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Mayor continues to resist citizen police oversight committee

Peter Goodman


Mayor Ken Miyagashima gave his “state of the city” speech without mentioning the crisis in police accountability.

Ken took a slow, stately victory lap, recalling old times and accomplishments. He reminded us that his election followed the city council’s questionable approval of annexation of six square miles of land with 30,000 projected residences on it. This “unfettered expansion,” and fears of its impact on citizens, led to a focus on “Smart Growth,” a principle he said was ridiculed at the time. We have become a more sustainable and humane city, while staying financially sound. Ken’s finishing his fourth term.

He said repeatedly that our city is strong.

He did not mention that our city has had way more than its share of questionable police shootings.

I say “questionable” because I know enough about what police face to avoid jumping to conclusions; but on some, the City has spoken. We paid the family of Amelia Baca, shot nearly a year ago, $2,750,000 to settle only their state case, while the federal case continues.

For the pleasure of making Antonio Valenzuela dead, the city paid $6,500,000 changed some policies, and terminated Officer Christopher Smelser’s employment.

Jonathan Strickland survived being shot under circumstances that may or may not have justified the police conduct. Noted civil rights attorney John Burris thinks enough of the Strickland case that he’s representing Strickland against the city. But the city has substantive legal defenses. This case might go to trial.

Sources say the fatal shooting of Presley Eze will cost us a bundle. (I have no opinion: while stealing beer isn’t a capital offense, resisting arrest with your fists limits police options. You don’t get to bully a clerk and punch a cop, then just drive on to California.)

By its actions, the City necessarily admits the seriousness of the problem. The sums the city has paid out are not “nuisance” settlements paid to save on attorney fees. But the city government so far has resisted even seriously considering a citizens police oversight committee, or some similar means of improving police accountability.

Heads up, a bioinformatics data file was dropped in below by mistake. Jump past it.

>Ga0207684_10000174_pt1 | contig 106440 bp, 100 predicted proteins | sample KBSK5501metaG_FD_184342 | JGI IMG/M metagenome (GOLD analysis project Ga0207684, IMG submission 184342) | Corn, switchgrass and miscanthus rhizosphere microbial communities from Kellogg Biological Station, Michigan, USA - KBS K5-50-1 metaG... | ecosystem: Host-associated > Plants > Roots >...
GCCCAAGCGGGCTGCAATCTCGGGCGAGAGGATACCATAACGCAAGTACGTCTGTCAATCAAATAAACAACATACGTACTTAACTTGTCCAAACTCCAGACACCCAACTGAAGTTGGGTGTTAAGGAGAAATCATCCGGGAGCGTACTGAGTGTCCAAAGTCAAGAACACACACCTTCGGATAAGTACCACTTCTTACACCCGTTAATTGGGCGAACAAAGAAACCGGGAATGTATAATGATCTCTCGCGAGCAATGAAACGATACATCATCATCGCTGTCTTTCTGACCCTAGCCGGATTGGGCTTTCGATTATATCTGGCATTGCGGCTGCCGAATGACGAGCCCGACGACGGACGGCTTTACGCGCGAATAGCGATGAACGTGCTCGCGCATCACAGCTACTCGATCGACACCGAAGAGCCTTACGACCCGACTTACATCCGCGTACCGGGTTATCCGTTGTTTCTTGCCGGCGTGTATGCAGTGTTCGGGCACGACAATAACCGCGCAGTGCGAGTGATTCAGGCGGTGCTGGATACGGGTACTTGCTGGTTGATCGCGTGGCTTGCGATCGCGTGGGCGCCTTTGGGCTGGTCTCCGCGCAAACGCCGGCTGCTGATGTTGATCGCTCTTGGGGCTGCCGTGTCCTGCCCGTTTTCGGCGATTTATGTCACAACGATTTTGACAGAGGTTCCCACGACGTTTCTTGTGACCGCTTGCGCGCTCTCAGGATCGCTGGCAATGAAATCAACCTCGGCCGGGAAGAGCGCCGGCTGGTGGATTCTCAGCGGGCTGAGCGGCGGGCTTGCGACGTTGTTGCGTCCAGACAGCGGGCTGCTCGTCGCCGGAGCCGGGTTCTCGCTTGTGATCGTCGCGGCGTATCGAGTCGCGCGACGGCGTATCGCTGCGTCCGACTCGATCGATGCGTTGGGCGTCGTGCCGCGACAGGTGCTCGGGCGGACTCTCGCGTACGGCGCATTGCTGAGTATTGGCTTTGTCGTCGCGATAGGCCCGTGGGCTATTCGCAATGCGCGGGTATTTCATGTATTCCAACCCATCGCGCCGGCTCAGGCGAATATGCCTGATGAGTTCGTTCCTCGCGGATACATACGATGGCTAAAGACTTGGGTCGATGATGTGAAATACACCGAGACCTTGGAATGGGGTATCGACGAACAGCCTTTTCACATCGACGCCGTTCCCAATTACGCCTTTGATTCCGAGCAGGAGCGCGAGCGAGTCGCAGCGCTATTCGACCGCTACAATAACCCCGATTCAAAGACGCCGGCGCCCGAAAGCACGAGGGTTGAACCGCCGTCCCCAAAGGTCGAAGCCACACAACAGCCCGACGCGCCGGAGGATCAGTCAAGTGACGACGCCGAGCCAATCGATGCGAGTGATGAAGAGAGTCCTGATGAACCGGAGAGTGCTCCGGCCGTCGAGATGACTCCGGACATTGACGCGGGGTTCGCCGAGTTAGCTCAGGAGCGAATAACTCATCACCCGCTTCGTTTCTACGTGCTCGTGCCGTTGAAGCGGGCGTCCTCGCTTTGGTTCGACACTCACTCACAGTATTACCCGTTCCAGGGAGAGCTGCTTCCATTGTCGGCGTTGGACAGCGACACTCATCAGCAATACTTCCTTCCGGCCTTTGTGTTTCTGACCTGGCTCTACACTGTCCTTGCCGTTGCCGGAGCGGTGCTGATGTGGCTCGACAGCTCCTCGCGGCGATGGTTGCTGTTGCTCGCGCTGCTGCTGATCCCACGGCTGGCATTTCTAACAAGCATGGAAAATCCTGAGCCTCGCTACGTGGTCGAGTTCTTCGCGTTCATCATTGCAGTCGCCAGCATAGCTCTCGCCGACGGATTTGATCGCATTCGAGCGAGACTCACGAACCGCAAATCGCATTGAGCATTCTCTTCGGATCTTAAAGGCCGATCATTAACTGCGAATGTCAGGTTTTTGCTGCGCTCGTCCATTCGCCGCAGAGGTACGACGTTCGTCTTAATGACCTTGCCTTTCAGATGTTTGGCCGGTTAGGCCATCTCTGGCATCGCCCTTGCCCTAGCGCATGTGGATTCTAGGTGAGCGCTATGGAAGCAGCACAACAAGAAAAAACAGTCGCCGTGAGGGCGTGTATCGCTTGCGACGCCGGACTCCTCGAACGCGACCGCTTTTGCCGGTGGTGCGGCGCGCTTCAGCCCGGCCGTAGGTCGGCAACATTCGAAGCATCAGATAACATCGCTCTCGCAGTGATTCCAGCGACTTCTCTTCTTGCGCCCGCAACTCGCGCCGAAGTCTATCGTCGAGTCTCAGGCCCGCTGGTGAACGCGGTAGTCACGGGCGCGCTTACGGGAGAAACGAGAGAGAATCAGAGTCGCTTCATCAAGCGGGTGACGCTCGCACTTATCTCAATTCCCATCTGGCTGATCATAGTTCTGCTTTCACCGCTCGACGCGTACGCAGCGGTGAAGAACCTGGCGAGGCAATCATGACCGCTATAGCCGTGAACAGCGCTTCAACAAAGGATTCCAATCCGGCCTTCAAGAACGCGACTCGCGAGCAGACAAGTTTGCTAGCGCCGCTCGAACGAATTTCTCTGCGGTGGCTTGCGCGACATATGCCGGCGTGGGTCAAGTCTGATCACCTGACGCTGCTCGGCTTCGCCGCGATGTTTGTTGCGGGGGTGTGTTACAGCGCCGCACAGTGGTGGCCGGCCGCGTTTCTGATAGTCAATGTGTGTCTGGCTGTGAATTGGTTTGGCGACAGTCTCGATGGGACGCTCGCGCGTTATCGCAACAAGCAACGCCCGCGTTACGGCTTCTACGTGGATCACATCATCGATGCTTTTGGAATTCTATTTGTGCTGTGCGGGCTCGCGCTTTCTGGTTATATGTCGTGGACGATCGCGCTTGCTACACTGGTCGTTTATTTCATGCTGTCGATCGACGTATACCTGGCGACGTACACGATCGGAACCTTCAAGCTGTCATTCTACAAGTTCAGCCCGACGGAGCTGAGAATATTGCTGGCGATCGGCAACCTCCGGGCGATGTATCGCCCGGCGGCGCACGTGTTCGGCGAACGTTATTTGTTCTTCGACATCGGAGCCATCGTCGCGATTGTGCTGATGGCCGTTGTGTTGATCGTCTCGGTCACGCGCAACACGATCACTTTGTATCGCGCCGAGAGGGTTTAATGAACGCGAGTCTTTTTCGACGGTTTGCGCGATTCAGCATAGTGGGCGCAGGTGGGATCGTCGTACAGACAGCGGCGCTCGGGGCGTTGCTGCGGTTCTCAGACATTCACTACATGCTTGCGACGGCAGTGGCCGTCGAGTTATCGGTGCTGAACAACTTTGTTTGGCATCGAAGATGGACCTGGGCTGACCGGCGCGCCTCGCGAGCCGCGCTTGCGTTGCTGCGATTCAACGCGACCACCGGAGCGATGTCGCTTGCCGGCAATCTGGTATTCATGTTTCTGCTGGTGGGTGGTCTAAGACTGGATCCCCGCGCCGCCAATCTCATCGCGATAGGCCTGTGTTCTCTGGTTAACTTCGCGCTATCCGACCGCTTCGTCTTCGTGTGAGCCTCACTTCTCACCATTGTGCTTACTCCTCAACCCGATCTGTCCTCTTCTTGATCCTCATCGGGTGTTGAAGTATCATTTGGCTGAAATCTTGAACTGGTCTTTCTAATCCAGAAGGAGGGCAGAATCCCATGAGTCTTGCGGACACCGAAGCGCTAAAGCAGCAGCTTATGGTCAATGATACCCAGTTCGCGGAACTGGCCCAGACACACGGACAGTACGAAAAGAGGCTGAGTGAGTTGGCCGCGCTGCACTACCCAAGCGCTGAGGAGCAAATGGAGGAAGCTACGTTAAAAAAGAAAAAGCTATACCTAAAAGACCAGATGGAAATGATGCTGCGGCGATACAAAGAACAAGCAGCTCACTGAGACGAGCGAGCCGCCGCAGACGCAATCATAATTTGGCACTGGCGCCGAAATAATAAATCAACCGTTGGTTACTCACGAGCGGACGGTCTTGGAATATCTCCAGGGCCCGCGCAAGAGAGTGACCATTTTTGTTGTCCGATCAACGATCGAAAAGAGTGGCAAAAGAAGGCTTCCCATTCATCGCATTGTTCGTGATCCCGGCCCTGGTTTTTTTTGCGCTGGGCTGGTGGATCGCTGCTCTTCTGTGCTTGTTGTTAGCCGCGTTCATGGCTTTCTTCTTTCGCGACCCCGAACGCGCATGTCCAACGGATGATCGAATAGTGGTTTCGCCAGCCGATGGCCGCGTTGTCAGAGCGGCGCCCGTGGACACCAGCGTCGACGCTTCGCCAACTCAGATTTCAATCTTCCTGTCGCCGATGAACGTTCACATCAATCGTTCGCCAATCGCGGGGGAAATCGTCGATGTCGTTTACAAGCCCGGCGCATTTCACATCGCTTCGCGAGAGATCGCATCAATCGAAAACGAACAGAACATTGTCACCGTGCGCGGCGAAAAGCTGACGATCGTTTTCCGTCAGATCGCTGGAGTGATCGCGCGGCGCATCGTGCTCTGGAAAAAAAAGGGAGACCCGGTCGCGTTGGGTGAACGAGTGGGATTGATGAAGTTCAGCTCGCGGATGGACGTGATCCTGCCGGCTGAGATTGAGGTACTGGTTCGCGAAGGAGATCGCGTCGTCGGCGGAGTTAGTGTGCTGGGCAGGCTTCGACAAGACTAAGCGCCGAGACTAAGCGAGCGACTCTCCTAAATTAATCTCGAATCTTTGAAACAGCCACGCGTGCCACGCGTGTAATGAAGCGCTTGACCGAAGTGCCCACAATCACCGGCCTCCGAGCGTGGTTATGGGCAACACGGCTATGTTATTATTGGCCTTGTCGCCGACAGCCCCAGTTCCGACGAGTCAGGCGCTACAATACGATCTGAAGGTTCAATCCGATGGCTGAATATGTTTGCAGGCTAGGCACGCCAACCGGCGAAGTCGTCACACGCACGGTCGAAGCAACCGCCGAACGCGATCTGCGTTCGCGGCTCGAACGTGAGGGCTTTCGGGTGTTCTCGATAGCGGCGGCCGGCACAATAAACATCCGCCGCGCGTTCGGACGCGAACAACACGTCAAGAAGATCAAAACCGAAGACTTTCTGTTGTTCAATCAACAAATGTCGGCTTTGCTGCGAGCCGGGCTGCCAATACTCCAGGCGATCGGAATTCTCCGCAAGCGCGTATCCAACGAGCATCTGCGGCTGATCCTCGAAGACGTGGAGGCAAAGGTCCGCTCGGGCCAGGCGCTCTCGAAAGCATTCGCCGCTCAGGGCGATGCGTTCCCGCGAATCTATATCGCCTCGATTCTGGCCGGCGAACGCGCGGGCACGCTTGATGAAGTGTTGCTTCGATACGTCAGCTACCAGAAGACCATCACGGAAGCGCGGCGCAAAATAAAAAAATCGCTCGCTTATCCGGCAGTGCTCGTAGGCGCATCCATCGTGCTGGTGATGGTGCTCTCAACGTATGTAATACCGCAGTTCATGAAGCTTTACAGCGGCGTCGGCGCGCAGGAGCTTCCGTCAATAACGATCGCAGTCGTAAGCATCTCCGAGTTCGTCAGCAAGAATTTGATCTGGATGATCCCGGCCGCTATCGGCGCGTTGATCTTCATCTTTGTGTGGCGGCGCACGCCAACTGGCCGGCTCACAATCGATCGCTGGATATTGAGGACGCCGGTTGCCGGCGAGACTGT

Mayor Ken deserves credit for some significant past accomplishments, but should also be held responsible for resisting serious efforts at police accountability.

Appropriately, Ken opened the speech with a moment of silence for migrants who died in a fire in a camp in Juarez the previous day.

He offered no moment of silence for Amelia Baca. (I would not suggest a moment of silence for Valenzuela or Strickland; but neither did Valenzuela deserve to be dead.)

Ken can banish blemishes from his speech; but he will be remembered as much for the present failure (or refusal) as for past successes.

One accomplishment Ken mentioned was setting the minimum wage. And he deserves credit. But he voted for a watered-down version, at the 11th hour. NM CAFé initiated a petition for a referendum. Enough citizens signed. Legally, council’s options were to enact the proposed ordinance as written or hold the referendum. Instead, seeking compromise, councilors watered it down. Ken, in a rather moving moment, explained that he’d opposed it until he helped his son with a homework assignment to create a workable budget for a family of four on a set income. Realizing he couldn’t do it, without adding a second job, opened Ken’s eyes.

That Ken rationally examined the evidence, with an open mind, then decided. Where is he now, when we really need him?

Peter Goodman's opinions are his own and do not necessarily reflect the views of KRWG Public Media or NMSU.